Dunne v DPP

JudgeMr. Justice Fennelly delivered
Judgment Date24 February 2009
Neutral Citation[2009] IESC 14
CourtSupreme Court
Date24 February 2009

[2009] IESC 14


Denham J.

Hardiman J.

Fennelly J.

APPEAL NO 382/2005
Dunne v DPP
Robert Dunne
Applicant/ Respondent
Director of Public Prosecutions



SCULLY v DPP 2005 1 IR 242 2005 2 ILRM 203 2005/54/11281 2005 IESC 11

DUNNE v DPP 2002 2 IR 305 2002 2 ILRM 241 2002/7/1645

BRADDISH v DPP 2001 3 IR 127 2002 1 ILRM 151 2001/2/351



Failure to preserve - CCTV footage - Robbery - Whether respondent discharged onus of establishing real risk of unfair trial - Apprehension - Finding of stolen videos in bag - Finding of disguise - Admissions - Duty of prosecution authorities - Failure to contest available evidence - Failure to deny guilt - Freedom to challenge admissibility of statements at trial - Savage v DPP [2008] IESC 39 (Unrep, SC, 3/7/2008); Scully v DPP [2005] IESC 11 [2005] 1 IR 242 and Dunne v DPP [2002] 2 IR 305 considered; Braddish v DPP [2001] 3 IR 129 distinguished - Appeal allowed (382/2005 - SC - 24/2/2009) [2009] IESC 14

Dunne v DPP

Facts: The High Court had restrained the prosecution of the respondent on a charge of robbery and the Director sought to appeal the order. The Gardai had lost or mislaid the CCTV footage and responsibility was admitted by the Director. The issue arose as to whether the absence of the CCTV video resulted in a real and serious risk of an unfair trial to the respondent.

Held by the Supreme Court per Fennelly J. (Denham & Hardiman JJ. concurring) in allowing the appeal and setting aside the order of the High Court and substituting an order refusing the application for judicial review, that the respondent was not able to demonstrate that the loss of the security tape exposed him to the risk of an unfair trial. The respondent had not sufficiently answered the assertion that there was uncontested evidence of the respondent having being caught red handed.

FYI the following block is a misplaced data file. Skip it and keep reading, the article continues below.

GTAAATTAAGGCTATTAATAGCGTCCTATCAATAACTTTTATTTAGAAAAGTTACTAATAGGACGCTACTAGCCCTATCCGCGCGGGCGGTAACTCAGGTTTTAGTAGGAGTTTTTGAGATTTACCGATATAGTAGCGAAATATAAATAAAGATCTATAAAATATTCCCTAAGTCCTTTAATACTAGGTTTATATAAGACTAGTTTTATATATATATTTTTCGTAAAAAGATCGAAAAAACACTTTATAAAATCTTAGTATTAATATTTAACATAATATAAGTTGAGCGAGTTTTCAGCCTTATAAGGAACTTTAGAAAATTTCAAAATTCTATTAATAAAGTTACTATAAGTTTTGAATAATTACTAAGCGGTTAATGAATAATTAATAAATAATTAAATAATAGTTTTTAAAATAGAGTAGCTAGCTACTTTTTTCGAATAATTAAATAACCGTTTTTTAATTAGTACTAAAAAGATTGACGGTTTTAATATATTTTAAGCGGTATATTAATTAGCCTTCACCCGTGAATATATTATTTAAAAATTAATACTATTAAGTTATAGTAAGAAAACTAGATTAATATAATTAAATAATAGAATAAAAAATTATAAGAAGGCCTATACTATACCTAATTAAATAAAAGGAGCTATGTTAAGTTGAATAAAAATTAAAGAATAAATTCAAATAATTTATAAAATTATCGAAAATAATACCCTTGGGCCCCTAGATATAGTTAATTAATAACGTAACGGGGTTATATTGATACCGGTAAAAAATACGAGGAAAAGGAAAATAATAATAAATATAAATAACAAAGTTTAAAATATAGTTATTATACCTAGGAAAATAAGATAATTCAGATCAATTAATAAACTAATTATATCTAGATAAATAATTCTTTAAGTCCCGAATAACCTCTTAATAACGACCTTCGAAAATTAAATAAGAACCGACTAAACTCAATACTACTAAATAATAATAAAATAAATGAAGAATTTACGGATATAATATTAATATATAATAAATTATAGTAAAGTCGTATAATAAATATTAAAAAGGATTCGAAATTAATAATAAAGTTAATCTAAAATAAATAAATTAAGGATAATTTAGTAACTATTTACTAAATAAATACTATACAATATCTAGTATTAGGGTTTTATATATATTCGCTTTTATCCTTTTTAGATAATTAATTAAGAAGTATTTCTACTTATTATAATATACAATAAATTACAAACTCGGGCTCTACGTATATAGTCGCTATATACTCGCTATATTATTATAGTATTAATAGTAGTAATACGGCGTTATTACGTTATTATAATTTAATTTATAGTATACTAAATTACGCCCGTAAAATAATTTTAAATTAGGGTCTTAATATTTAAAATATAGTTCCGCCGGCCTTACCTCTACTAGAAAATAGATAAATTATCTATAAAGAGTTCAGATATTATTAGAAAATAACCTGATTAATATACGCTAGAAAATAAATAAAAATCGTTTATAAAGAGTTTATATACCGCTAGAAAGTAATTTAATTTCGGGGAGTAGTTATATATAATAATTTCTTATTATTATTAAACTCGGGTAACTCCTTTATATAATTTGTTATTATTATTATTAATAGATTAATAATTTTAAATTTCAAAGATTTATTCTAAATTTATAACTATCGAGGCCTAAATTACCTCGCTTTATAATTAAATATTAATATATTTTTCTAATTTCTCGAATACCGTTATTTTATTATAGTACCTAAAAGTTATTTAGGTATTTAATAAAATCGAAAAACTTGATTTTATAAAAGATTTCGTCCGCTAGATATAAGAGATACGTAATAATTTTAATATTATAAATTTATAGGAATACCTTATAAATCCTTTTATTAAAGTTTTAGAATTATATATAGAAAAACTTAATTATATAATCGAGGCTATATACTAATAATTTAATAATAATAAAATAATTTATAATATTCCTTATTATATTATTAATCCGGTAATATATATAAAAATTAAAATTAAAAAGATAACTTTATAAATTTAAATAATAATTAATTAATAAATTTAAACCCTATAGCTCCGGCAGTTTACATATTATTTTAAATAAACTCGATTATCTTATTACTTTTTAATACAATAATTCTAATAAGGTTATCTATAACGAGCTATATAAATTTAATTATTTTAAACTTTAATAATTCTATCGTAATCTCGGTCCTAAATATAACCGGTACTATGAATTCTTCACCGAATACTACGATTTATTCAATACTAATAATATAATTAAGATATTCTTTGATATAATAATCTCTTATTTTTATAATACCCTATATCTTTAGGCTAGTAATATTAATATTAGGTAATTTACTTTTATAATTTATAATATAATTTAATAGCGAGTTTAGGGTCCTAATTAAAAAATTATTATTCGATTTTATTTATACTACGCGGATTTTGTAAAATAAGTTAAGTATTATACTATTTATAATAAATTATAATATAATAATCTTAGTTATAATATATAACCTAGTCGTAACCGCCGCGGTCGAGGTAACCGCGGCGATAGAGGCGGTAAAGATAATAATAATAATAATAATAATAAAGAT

Reporter: E.F.


1.By an order made 15 th March 2004 on foot of an ex temporejudgment of Quirke J, the High Court made an order restraining the Appellant ("the Director") from continuing with the prosecution of the respondent on a charge of robbery of mobile phone cards, Playstation games and IR£200 cash at an Xtravision video shop at Greenhills, Tallaght, Co Dublin. The Director appeals against the order.


2.This is yet another "missing evidence" case. The gardaí have lost or mislaid the copy of the CCTV video footage of the robbery. At any rate, they are unable to produce it. It is unfortunate, to use no stronger expression, that the Court has to entertain so many applications for the prohibition of criminal trials for the sole reason that important evidence has been lost by the prosecuting authorities.


3.In the present case, the Director frankly admits his responsibility for the absence of the evidence. He limits his case to submitting that the respondent has notdischarged the onus of establishing that there is a real risk that he will not have a fair trial. That requirement is, of course, the central matter to be established in all these cases. While other issues have arisen in a number of the cases, the present case is concerned only with whether the absence of the CCTV video recording leads to a real risk that the respondent will not have a fair trial.